7 Steps to a Successful Landscape
Follow these steps for a landscape that will look great and thrive.
1. Planning & Design
Establish three water-use requirement zones. Group plants and turf with similar water needs in the same zone:
- Low: Requires little or no supplemental water after establishment.
- Moderate: Requires some supplemental water during dry periods.
- High: Limited areas where full water requirements are easily met.
The "high" zone should be the most visible area of the landscape, such as an entranceway or patio area. Helpful Tips:
- Plan for Shade : A shaded landscape can be as much as 20 degrees cooler and water evaporates less quickly than a planting area in full sun.
- Arbors, trellises, and fences with vine covers can be effective sources of shade and help retain moisture.
- Azaleas, dogwoods, redbuds, and Japanese maples are good choices for moderate water-use zones.
2. Soil Analysis
Test Your Soil
Take a sample of your soil and mail it to your local county extension office. Soil test kits are available at Pike Nurseries. The analysis will help you understand what is needed to encourage a strong, healthy root system. Strong roots help plants absorb moisture and survive drought.
Improve the Structure of Poor Soil
To check the structure of soil, dig a 12" to 15" hole. Fill the hole with water to see how fast it drains. If the water remains in the hole more than 12 hours, the soil is poorly drained. Improvements will vary based on soil structure. Helpful Tips:
- When planting trees and shrubs, dig holes at least 2 times wider than the root ball to encourage roots to grow outward.
- For soils that dry out rapidly, incorporate organic matter into the native soil throughout the planting bed.
3. Appropriate Plant Selection
Choose plants that will thrive in your local environment: Plants prone to drought stress, such as azaleas and dogwoods, prefer moist, well-drained soil, while more drought-resistant plants, such as crape myrtle and juniper, grow well on very dry sites. Place plants with high water requirements in areas that stay moist naturally, and plants with low-water requirements in drier areas.
Helpful Tip: Native plants are not necessarily the most drought tolerant.
4. Practical Lawn Areas
Practical lawn areas include:
- Small areas near the home entrance
- Recreational areas
- A blanket of turf on a slope prone to erosion.
Irrigate turf only in high-impact, visible areas of the landscape. During drought periods, healthy turf-grass may wilt and turn gray or brown, but it should regain its normal color and growth when it receives adequate water. Design turf areas in practical shapes that can be mowed and irrigated easily. Avoid sharp angles and long, narrow strips.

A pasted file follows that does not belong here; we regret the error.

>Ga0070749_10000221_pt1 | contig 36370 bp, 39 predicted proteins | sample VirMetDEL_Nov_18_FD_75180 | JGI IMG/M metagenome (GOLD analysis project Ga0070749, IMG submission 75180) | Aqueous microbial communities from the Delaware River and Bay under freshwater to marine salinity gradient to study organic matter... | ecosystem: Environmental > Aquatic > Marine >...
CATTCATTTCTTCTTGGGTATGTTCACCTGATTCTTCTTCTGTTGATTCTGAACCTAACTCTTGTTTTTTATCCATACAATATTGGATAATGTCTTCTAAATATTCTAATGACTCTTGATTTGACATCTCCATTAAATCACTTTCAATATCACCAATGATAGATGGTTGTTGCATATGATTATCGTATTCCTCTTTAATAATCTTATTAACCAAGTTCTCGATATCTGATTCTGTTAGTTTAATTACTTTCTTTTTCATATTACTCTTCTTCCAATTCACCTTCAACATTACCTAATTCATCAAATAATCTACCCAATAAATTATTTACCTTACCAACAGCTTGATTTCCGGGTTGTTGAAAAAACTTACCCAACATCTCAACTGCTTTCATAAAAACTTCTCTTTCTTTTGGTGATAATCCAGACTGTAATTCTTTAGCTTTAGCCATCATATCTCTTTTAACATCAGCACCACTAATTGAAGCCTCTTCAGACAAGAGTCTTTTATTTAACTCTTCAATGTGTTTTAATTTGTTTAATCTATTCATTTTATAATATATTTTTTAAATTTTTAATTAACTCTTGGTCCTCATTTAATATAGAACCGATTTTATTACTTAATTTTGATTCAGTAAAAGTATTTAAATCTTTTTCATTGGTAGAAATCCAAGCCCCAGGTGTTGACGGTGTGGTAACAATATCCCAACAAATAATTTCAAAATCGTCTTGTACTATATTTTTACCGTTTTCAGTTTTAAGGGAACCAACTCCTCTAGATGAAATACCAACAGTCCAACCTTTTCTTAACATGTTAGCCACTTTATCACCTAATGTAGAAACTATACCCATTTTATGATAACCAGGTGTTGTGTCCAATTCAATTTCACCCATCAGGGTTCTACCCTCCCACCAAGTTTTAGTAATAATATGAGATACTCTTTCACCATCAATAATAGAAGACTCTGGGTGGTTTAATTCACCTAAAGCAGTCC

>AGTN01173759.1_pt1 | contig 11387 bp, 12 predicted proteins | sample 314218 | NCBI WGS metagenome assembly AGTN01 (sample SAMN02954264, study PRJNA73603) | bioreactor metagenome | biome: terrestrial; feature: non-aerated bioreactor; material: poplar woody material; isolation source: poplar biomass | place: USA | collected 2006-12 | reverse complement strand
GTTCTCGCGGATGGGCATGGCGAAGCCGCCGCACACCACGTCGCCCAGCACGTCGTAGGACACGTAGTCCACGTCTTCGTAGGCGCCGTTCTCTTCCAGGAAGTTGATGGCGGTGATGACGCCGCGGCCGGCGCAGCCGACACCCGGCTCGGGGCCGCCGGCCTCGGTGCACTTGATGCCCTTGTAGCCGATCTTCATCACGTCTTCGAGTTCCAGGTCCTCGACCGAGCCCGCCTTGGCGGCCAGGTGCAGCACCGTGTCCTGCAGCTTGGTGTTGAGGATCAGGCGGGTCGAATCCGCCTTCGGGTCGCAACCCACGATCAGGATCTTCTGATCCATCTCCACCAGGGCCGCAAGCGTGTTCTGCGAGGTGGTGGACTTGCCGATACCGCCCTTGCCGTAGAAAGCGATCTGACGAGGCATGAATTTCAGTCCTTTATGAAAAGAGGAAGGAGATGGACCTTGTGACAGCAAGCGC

5. Efficient Irrigation
Use more efficient irrigation methods. Drip irrigation systems and automatic controllers that detect rainfall and turn off the irrigation system, are good examples. Hand watering is effective for watering selected plants that show signs of drought-stress.
6. Use of Mulches
Mulches conserve moisture by slowing evaporation and maintaining even moisture. The best mulches to retain moisture are pine straw, pine-bark mini-nuggets, pine bark mulch or cypress mulch. Fine-texture mulches hold moisture better than coarse-textured mulches, such as large-nugget pine bark. Rock, gravel and marble are not as effective, since they absorb and re-radiate heat, increasing water-loss.
- Apply about 2-3 inches of mulch under ornamental plants. Use hands to pull mulch back 2-3 inches from the base of the tree or shrub to prevent wood rotting disease.
- Extend the mulched area 2-3 times the canopy spread to help protect outgrowing root systems.
- Place newspaper (2 sheets thick) or shredded newspaper under organic mulch to help conserve water. Wet the mulched area and newspapers thoroughly after applying the mulch.
7. Appropriate Maintenance
Generally, an established turf area needs only 1" of water once every 7 to 10 days. Over-watering encourages shallow root growth, causing grass to lose its ability to survive drought and low rainfall.
- Water in the early morning hours (between 4 a.m. and 8 a.m.) to slow down evaporation.
- Water slowly and deeply so soil absorbs water 6" to 8" deep.
- Use slow-release fertilizers and reduce application rate after establishment. This is particularly important prior to or during dry periods.
- Leave grass clippings on turf to supply recycled nutrients and reduce the need for additional fertilizer.
- During warm weather, raise the mower blade and cut the grass higher to encourage deeper rooting. This improves survival during drought and reduces water demand.
- Always keep the mower blades sharp. Dull blades shred leaf tips, causing the turf to use more water.
- Relieve soil compaction to increase air and water movement into the soil by aerating when required, especially on slopes.